As Blascovich (2011) expressed in his TED Talk, most of us have multiple online identities made up of several different personas, an idea he referred to as ‘fluid identities’. For example, I tend to use Facebook to keep up with friends and family, Twitter for current affairs, Instagram for all things aesthetically pleasing and Snapchat for the boring bits in between. Although my audiences in each case overlap to some extent, they are not the same, and thus I adapt my personas to suit. Whilst at first glance the idea of multiple identities may appear deceptive or manipulative, it is a multifaceted issue that has sparked a huge debate among online communities (Krotoski, 2012).

Authenticity vs. Anonymity Debate
Figure 2. Opinions of key influencers in the ‘authenticity vs. anonymity’ debate.

An obvious benefit of having multiple online identities is the ability to freely express personal content, whilst still having control over your professional appearance (Henry, 2012). This keeps your friends from making fun of your CV and prevents your boss from seeing those compromising night-out photos. Furthermore, multiple identities are beneficial for brands that wish to tailor their content to specific platforms and audiences. Multiple identities also allow for anonymity, enabling those who wish to hide an aspect of their identity to do so. For example, many writers and bloggers use pseudonyms in order to express themselves without being judged and to maintain a sense of privacy (Faith et al., 2011).

However, with regards to authenticity, having multiple identities may lead people to think you are untrustworthy or that you have something to hide. Due to the control we have over what we share, our online identities are increasingly curated, widening the gap between our online and offline selves (Casserly, 2011). The anonymity that appeals to many online users also creates an environment where cyberbullies, scammers and sexual predators can thrive. An example of this includes the hacking scandal where indecent images of celebrities were retrieved from Apple iCloud and subsequently posted on 4chan, an anonymous image sharing forum (Buchanan, 2015).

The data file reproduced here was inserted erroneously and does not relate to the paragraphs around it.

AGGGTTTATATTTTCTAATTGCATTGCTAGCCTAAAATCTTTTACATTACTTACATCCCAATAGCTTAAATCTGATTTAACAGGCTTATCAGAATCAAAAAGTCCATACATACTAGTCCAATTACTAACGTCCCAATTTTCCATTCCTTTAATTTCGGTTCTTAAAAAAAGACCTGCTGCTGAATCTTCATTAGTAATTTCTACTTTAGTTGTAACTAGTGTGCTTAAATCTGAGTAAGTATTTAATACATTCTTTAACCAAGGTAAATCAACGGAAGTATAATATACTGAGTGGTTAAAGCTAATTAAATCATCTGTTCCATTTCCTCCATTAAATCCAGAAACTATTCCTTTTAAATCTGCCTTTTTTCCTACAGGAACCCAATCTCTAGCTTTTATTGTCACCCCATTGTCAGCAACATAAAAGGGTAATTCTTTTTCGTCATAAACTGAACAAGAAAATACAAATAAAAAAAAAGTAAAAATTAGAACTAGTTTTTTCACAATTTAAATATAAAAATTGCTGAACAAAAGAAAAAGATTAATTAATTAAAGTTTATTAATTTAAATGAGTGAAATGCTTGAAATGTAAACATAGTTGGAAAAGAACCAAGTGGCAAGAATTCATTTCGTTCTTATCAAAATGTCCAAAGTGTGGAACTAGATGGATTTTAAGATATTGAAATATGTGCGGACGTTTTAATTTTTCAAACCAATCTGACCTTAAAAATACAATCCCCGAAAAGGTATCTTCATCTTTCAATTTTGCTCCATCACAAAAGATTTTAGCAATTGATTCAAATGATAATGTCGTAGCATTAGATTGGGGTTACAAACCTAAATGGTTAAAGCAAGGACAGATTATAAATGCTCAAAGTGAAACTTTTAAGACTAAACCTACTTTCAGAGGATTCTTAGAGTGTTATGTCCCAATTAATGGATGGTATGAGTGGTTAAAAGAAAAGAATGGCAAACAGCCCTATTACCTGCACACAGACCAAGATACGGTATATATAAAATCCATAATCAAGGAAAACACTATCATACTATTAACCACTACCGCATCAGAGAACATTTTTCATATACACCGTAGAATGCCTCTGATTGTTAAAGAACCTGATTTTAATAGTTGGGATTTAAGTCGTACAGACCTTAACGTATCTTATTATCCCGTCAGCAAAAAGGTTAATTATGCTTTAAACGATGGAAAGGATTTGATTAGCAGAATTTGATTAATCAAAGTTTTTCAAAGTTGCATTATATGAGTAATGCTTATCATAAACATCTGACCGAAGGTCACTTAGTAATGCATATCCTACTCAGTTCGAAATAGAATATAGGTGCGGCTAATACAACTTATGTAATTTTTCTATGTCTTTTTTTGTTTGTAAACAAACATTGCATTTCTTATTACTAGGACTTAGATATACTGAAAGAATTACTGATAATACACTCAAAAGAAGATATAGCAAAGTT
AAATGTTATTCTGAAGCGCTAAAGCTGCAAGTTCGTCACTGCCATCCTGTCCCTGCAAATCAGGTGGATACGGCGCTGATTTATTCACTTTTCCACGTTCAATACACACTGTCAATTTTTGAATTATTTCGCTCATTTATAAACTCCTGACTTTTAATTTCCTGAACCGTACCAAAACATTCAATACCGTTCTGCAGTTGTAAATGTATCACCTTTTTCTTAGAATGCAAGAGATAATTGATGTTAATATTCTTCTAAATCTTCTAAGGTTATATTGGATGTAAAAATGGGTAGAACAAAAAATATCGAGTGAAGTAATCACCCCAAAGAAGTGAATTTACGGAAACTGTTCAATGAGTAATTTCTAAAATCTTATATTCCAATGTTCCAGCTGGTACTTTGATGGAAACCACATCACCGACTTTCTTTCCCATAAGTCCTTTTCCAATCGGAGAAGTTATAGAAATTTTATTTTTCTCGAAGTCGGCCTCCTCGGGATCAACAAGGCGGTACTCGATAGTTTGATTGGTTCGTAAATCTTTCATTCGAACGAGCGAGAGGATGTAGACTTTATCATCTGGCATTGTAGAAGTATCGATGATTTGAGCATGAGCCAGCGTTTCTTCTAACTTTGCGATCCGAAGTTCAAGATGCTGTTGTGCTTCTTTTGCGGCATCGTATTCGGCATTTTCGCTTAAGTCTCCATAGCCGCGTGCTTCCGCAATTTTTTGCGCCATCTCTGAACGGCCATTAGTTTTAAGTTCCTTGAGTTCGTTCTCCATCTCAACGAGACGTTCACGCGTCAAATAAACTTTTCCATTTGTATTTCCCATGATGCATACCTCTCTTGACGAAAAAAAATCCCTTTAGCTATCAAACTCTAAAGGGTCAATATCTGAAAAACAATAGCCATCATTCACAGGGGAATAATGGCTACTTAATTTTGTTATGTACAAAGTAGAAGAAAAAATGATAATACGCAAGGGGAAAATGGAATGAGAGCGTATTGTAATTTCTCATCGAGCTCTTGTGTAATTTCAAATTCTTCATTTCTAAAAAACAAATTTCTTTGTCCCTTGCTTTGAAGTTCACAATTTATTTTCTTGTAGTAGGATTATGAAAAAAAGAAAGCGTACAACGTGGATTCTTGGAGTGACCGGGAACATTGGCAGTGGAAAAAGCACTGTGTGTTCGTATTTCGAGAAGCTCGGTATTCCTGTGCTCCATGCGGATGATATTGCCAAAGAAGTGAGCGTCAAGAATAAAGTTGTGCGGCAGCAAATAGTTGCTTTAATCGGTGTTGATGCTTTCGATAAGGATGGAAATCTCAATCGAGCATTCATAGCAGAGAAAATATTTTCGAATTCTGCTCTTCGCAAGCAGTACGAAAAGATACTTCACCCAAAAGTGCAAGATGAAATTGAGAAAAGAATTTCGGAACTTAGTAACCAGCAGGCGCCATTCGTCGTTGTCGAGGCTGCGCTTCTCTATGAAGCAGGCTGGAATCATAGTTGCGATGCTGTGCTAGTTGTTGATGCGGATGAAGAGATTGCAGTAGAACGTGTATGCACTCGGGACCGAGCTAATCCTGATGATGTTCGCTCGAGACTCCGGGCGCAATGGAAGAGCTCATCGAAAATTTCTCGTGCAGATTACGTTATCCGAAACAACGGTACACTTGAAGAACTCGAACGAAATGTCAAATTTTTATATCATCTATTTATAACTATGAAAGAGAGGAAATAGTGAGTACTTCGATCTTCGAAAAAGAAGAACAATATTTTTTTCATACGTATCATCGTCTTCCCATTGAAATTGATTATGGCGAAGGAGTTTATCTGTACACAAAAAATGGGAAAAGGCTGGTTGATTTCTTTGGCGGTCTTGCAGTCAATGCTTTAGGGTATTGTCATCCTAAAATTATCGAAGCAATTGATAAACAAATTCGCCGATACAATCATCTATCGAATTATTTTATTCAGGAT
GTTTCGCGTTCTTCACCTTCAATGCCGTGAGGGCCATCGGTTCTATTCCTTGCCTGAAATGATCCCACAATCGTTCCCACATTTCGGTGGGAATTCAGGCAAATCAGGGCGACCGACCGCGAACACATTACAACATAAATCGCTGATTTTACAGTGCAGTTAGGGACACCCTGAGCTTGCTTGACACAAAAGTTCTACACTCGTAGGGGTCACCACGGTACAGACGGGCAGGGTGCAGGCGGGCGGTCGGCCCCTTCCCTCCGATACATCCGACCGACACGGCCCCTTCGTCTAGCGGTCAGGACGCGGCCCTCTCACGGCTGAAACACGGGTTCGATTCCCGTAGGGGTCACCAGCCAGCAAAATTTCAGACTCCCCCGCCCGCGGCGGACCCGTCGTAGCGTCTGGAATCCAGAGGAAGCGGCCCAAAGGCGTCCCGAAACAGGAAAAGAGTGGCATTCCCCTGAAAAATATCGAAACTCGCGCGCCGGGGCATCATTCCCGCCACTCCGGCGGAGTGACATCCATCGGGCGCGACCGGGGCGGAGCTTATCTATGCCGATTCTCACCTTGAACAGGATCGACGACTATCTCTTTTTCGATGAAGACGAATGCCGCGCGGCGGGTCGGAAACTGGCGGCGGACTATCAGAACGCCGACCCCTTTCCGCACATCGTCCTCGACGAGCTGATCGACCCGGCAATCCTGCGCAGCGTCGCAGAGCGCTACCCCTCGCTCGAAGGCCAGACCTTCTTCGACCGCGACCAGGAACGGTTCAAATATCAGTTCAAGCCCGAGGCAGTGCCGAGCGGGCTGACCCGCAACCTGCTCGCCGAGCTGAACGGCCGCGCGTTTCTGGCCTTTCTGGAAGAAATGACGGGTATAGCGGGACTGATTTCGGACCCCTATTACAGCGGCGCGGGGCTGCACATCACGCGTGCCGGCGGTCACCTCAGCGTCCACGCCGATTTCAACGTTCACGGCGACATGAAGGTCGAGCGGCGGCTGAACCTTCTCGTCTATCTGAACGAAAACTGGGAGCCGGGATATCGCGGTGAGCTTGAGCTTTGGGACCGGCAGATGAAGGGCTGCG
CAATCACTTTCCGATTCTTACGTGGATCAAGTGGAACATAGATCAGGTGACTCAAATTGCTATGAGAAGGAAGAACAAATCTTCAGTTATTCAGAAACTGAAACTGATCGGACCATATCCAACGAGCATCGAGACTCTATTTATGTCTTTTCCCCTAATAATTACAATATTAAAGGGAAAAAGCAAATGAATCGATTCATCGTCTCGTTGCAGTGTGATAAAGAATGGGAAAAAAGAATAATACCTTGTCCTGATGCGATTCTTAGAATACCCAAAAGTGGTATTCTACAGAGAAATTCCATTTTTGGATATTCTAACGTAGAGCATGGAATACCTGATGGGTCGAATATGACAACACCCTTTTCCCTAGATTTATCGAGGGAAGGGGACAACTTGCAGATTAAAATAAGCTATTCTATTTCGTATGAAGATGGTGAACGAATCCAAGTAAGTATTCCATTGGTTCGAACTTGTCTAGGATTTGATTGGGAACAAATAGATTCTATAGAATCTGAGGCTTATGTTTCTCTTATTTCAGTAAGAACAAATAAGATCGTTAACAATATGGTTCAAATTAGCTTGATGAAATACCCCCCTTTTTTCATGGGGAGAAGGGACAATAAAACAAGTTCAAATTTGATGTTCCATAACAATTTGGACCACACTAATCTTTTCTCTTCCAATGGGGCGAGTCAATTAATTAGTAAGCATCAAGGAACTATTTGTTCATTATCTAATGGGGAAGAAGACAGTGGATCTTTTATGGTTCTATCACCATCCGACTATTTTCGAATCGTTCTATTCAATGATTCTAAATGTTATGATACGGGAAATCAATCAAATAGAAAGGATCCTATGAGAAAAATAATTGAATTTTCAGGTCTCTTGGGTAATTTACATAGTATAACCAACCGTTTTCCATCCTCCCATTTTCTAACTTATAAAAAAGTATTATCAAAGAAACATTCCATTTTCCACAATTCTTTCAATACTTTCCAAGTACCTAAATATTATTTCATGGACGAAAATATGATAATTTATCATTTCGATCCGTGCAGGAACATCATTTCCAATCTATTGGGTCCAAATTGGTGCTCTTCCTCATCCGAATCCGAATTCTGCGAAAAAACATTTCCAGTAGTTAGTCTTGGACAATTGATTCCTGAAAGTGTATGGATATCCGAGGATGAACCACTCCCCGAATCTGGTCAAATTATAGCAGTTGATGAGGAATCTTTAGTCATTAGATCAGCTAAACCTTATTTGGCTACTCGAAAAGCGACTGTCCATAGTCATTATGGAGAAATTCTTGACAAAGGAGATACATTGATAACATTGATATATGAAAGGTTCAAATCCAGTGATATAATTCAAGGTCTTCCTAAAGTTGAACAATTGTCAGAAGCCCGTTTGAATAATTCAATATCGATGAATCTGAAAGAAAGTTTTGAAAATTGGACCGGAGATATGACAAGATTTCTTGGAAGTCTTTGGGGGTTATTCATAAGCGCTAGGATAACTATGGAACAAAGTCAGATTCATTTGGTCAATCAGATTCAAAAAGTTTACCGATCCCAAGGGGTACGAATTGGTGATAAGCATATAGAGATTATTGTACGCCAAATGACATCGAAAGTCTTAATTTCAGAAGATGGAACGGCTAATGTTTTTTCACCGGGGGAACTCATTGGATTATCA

Overall, having online identities, whether one or multiple, authentic or anonymous, depends on our motivations and goals for using the web. Whichever side of the debate we stand, being aware of the benefits and drawbacks of multiple identities is important in our navigation of the digital world (Costa & Torres, 2011).

(438 words)

References

Blascovich, J. (2011). Digital freedom: Virtual reality, avatars, and multiple identities: Jim Blascovich at TEDxWinnipeg. YouTube.

Buchanan, R. T. (2015). Jennifer Lawrence nude pictures leak sparks fear of more celebrity hackings: ‘A flagrant violation of privacy’. The Independent.

Casserly, M. (2011). Multiple Personalities And Social Media: The Many Faces of Me. Forbes.

Costa, C., & Torres, R. (2011). To be or not to be, the importance of Digital Identity in the networked society. Educação, Formação e Tecnologias, 47-53.

Faith, J., Siren, S., Marks, A., & Lee, A. (2011). The Pros & Cons of Your Online Identity. Independent Fashion Bloggers.

Henry, A. (2012). Should I Keep My Personal and Professional Identities Completely Separate Online? LifeHacker.

Internet Society. Online Identity Overview.

Krotoski, A. (2012). Online identity: is authenticity or anonymity more important? The Guardian.

Figure References

Figure 1: Self-produced using Slideshare.
Figure 2: Self-produced using Piktochart and the following images: Mark Zuckerberg, Sheryl Sandberg, Richard Allen, Christopher Poole, Andrew Lewman, Michael Heyward.